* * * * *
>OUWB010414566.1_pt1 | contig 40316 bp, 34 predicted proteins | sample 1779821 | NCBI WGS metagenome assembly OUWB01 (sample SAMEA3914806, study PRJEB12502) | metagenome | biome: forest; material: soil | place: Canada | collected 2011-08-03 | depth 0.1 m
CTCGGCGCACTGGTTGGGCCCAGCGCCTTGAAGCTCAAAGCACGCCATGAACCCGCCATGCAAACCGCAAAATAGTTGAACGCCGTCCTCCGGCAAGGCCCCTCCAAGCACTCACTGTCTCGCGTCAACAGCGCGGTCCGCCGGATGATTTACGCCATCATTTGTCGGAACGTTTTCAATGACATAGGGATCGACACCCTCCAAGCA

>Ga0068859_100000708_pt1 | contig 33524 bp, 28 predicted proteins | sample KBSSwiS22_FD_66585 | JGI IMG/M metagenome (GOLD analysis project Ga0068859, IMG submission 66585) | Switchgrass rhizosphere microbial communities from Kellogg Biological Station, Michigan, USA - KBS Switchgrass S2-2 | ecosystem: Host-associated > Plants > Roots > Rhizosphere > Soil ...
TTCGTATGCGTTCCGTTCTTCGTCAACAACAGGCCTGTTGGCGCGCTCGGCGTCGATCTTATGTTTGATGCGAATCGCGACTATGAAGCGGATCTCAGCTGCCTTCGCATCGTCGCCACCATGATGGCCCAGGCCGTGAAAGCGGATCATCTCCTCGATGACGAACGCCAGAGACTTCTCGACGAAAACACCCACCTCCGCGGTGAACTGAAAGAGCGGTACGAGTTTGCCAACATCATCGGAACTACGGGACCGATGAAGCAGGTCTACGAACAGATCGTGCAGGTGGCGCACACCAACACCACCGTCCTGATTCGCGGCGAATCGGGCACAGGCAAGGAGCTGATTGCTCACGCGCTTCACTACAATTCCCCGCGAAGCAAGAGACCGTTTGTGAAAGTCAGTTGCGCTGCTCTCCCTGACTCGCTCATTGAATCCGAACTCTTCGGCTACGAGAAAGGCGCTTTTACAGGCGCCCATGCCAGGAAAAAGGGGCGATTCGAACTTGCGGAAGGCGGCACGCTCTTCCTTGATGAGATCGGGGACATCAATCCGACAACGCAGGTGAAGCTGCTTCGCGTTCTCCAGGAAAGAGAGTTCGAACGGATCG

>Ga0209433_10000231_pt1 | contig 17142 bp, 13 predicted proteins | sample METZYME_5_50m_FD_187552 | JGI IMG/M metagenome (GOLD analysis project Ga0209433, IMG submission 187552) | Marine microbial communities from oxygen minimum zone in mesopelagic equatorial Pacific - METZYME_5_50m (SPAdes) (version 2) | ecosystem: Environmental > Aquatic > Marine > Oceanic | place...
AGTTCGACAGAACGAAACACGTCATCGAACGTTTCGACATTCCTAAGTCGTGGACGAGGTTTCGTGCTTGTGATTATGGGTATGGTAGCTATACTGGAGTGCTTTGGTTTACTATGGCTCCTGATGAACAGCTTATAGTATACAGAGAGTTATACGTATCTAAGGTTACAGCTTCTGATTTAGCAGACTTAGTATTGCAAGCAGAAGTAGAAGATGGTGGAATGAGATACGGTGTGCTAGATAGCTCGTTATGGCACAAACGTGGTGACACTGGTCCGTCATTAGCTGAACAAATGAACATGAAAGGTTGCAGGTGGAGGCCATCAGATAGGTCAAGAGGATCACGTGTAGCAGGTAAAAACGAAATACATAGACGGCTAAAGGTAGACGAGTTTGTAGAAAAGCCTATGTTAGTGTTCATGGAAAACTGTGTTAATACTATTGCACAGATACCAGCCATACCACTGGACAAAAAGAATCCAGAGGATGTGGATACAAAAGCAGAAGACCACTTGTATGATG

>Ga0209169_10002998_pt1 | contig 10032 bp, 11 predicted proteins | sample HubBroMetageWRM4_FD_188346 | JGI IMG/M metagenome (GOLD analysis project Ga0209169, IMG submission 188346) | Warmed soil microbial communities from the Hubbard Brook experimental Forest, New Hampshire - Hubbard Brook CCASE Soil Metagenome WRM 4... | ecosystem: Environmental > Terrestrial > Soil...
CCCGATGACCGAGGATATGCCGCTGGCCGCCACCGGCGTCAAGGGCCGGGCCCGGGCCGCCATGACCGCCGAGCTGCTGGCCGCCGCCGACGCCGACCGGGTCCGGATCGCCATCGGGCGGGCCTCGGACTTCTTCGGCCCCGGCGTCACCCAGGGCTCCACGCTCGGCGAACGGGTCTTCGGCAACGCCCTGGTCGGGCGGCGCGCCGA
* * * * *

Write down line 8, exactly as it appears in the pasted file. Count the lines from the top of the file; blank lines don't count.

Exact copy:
CCCGATGACCGAGGATATGCCGCTGGCCGCCACCGGCGTCAAGGGCCGGGCCCGGGCCGCCATGACCGCCGAGCTGCTGGCCGCCGCCGACGCCGACCGGGTCCGGATCGCCATCGGGCGGGCCTCGGACTTCTTCGGCCCCGGCGTCACCCAGGGCTCCACGCTCGGCGAACGGGTCTTCGGCAACGCCCTGGTCGGGCGGCGCGCCGA